Responses from Parliament to V-Day

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204 parliamentarians have expressed their thoughts on the 3 points of the popular law: “Clean Up Parliament”. The responses in agreement were 122 for direct preferences, 109 for non-eligibility of convicted candidates and 82 for the limit of 2 terms of office. 22 parliamentarians replied after the closure of the poll for various reasons but I decided to include them in the results anyway.

Many of the parliamentarians did not restrict themselves to a “yes” or “no” but they gave a reasoned explanation. Below I have given 5 replies from different parliamentarians for each question. As you can see there are very many points of view and they are often clashing.

1) Do you agree that no Italian citizen can be a candidate for Parliament if definitely convicted, either at the first trial or at the second trial or if they are on trial?

Giorgio Stracquadanio
Disagree completely. Do you remember when we elected Enzo Tortora? I was among those and I am proud of it. With your proposal, Tortora would have died in his cell. Think about it, if as you say, you have democracy in your heart.

Valerio Zanone
Yes. Yes if convicted up until the end of the time they are prevented from holding public office. If they are waiting for the final verdict, until that verdict is given. The presumption of innocence is just according to the law, less so with public opinion.

Claudio Scajola
Yes

Fausto Bertinotti
Without a doubt, the parliamentarian must know how to be an expression of the rule of law of the Republic. However the law cannot go against the principle that no one can be considered guilty except on the basis of a final decision of the magistracy nor can they deny, in the country of Beccaria, that the punishment suffered restores the convicted person to full citizenship. Well then how can one defend public morality? I think that the parties should define, with this in mind, some freely chosen codes of behaviour that are binding. For example, the parties should agree on a decision to exclude from their lists - according to a principle of political and not judicial responsibility, those who have been convicted, or even sent for trial for crimes that are socially dangerous. This is why I was really convinced and I supported the proposals of Prosecutor Grasso at the last elections. On this point I find the position of the Antimafia Commission to be useful, to propose to the parties, already at the town and provincial elections, a code of practice that binds the parties to be self-regulating, especially in relation to the types of crime like mafia, money laundering, usury and so on.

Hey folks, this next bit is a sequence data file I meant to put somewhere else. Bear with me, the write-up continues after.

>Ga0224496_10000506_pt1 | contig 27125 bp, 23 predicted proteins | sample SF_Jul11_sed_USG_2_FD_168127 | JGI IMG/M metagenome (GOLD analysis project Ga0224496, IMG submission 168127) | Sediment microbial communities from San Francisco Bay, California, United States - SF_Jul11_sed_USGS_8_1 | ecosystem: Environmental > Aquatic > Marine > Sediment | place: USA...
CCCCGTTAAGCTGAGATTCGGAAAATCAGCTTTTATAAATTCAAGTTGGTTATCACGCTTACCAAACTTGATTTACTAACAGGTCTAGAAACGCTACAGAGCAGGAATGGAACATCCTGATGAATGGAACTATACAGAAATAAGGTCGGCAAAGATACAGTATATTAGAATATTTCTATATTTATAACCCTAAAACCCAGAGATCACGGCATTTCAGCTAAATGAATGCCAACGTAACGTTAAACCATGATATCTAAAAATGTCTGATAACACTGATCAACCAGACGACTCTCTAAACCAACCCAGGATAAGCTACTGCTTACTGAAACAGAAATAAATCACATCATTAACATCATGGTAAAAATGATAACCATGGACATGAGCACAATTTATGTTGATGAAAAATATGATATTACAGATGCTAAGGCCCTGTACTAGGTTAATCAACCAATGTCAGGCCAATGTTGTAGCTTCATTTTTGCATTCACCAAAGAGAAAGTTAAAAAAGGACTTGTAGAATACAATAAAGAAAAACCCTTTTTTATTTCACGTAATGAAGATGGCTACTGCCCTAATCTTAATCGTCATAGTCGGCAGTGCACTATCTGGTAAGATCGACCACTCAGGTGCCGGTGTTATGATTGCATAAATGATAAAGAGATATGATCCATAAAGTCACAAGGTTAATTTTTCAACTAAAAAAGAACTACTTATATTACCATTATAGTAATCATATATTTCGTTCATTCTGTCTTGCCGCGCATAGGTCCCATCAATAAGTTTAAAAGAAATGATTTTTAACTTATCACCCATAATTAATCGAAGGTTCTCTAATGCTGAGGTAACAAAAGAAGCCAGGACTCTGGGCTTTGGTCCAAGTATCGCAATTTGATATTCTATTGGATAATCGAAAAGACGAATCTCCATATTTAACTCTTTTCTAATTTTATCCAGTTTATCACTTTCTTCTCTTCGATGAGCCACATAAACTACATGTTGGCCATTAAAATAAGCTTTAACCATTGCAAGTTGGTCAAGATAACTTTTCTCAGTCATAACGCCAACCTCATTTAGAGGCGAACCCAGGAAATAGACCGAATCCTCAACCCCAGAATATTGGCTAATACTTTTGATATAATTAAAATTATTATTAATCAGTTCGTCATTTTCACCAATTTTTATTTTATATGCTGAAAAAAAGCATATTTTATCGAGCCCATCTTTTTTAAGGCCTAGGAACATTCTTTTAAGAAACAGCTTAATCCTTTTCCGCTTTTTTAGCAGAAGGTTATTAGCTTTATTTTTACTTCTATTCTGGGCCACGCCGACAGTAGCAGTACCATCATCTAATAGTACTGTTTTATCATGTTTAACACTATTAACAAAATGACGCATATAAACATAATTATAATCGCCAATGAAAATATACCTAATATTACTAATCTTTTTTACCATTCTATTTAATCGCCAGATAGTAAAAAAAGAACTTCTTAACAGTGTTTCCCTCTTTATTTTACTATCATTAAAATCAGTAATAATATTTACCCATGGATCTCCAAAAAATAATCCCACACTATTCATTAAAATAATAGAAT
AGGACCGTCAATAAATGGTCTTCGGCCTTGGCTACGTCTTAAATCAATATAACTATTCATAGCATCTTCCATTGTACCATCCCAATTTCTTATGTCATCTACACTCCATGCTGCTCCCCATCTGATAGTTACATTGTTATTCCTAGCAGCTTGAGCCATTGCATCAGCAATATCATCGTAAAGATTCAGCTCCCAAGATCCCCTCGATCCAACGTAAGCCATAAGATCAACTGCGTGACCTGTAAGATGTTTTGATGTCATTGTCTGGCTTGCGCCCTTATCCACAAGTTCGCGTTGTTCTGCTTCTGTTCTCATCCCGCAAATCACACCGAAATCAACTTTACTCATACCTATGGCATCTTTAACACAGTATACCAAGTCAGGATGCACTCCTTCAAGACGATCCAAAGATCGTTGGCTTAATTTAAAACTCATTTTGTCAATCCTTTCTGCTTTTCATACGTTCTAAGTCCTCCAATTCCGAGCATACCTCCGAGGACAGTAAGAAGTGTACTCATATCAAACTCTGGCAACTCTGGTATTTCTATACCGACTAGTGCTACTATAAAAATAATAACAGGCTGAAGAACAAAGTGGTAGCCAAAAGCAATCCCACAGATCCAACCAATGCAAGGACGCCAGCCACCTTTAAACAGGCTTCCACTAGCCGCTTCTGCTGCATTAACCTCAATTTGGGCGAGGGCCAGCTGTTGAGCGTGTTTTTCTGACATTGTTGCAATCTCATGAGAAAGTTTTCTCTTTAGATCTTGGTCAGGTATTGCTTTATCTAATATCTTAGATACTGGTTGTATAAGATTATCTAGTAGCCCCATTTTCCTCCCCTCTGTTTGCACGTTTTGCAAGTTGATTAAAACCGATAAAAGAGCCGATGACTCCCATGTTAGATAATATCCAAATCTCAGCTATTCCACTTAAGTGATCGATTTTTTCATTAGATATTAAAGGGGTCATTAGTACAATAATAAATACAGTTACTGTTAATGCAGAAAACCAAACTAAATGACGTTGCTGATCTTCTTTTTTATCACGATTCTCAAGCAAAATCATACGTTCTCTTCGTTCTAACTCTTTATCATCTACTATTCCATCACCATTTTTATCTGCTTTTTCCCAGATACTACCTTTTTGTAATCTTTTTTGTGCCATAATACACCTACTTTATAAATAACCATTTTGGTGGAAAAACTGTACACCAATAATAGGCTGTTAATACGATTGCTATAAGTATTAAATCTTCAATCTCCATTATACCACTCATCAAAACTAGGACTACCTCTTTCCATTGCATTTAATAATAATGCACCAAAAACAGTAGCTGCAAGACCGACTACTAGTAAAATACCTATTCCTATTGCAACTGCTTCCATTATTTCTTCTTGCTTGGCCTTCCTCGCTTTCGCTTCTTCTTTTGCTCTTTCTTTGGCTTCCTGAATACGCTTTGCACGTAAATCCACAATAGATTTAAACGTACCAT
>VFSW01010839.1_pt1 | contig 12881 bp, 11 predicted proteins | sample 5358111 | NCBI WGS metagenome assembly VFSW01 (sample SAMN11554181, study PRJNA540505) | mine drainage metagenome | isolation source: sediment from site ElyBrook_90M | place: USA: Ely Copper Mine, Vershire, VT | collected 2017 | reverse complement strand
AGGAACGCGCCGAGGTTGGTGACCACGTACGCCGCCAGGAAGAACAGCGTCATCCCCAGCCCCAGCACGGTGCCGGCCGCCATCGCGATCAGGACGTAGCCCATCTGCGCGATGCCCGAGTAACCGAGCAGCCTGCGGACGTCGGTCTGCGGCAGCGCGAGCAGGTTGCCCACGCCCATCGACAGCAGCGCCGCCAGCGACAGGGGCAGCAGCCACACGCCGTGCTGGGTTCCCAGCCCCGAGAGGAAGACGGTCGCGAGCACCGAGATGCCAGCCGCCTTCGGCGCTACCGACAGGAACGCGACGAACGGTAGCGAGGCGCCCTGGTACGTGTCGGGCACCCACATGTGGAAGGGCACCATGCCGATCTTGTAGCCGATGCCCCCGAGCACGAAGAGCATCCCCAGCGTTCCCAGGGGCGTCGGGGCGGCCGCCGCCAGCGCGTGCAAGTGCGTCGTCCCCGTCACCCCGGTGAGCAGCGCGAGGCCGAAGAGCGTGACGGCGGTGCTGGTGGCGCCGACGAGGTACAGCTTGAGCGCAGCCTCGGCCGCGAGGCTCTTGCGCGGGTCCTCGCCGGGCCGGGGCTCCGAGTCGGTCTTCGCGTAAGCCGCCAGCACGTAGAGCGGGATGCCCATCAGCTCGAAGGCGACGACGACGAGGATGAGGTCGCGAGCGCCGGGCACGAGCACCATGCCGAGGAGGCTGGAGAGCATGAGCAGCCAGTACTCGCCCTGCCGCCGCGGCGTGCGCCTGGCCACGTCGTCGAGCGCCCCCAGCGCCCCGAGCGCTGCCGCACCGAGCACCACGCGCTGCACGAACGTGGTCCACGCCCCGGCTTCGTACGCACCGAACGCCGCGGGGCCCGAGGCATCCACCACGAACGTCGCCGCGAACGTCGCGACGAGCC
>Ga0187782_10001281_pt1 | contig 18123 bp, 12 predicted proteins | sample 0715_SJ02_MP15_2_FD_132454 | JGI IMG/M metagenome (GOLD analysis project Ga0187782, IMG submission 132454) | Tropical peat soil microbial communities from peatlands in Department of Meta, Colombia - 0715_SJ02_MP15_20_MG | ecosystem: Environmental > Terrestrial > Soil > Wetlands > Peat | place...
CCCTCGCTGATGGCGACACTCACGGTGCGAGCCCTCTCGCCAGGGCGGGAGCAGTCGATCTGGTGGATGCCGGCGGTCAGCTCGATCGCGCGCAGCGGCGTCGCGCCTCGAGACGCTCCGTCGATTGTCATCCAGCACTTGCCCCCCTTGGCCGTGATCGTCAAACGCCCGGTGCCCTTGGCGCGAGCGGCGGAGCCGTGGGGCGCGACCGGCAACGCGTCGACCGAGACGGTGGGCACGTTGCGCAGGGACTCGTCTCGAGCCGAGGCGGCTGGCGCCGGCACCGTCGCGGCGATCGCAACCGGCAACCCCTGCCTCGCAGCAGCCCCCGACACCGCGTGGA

Margherita Boniver
If convicted, as long as they were not convicted for crimes of opinion.

2) Do you agree that the eligibility for election to Parliament must be limited to 2 terms of office?

Ermete Realacci
There can’t be a general rule. Otherwise we would not have had Pertini, Berlinguer, and De Gasperi in Parliament.

Giuseppe Chicchi
For the DS, it is already like that. So I say “yes”

Oliviero Diliberto
Our party already uses this rule, so I agree…. Since yesterday!

Enrico Boselli
No. I would raise it at least to three. The limit of two terms of office seems appropriate for Mayors, who in the administration of the territory have a direct contact with the citizens and could therefore get a direct or indirect advantage from carrying out their role, but in the case of Parliament it would mean reducing the benefits that result from the experience of such a complex activity.

Lucio Malan
No. There are many reasons: if I thought it was a bad thing to serve more than two terms of office I wouldn’t have put myself forward to serve the third.


3) Do you agree that direct preferences should be restored for the election of parliamentarians?

Roberto Giachetti
No. I think that the best system is a constituency competition between two candidates at the Primaries. To clarify I think the best solution is the single-member constituency with two levels as in France. The preferences have contributed to the degeneration of the political system.

Gianfranco Fini
Preferences allow the voters to choose. But without a doubt in the past the collection of preferences has fed corruption because of the vast amount of financial resources needed. To allow the voters to choose, the single-member constituencies are best.

Marco Follini
I entirely agree with point 3. In a thousand and one occasions I have tried to ensure that preferences are flanking the proportional law. I think that it is necessary to restore the parliamentarians to the voters and that the most sensible way of doing this is to bring back the preferences.

Edmondo Cirielli
No. It feeds clientelism and corruption, especially in the south of Italy.

Fabio Mussi
I actively participated in the first great referendum on the electoral law that abolished multiple preferences, as around these there were formations of chains of power and interests groups. Today we find ourselves with the blocked lists (thanks to Calderoli, Berlusconi, and Fini, the latter has now become a promoter of the referendum that will destroy what he created) that put everything into the hands of the parties. These are ever more ephemeral at a political, intellectual and moral level, and ever more invasive on the level of power and on the formation of the political class. Thus I am in favour of single preferences with another electoral law.


Read all the responses in the document that brings them all together.


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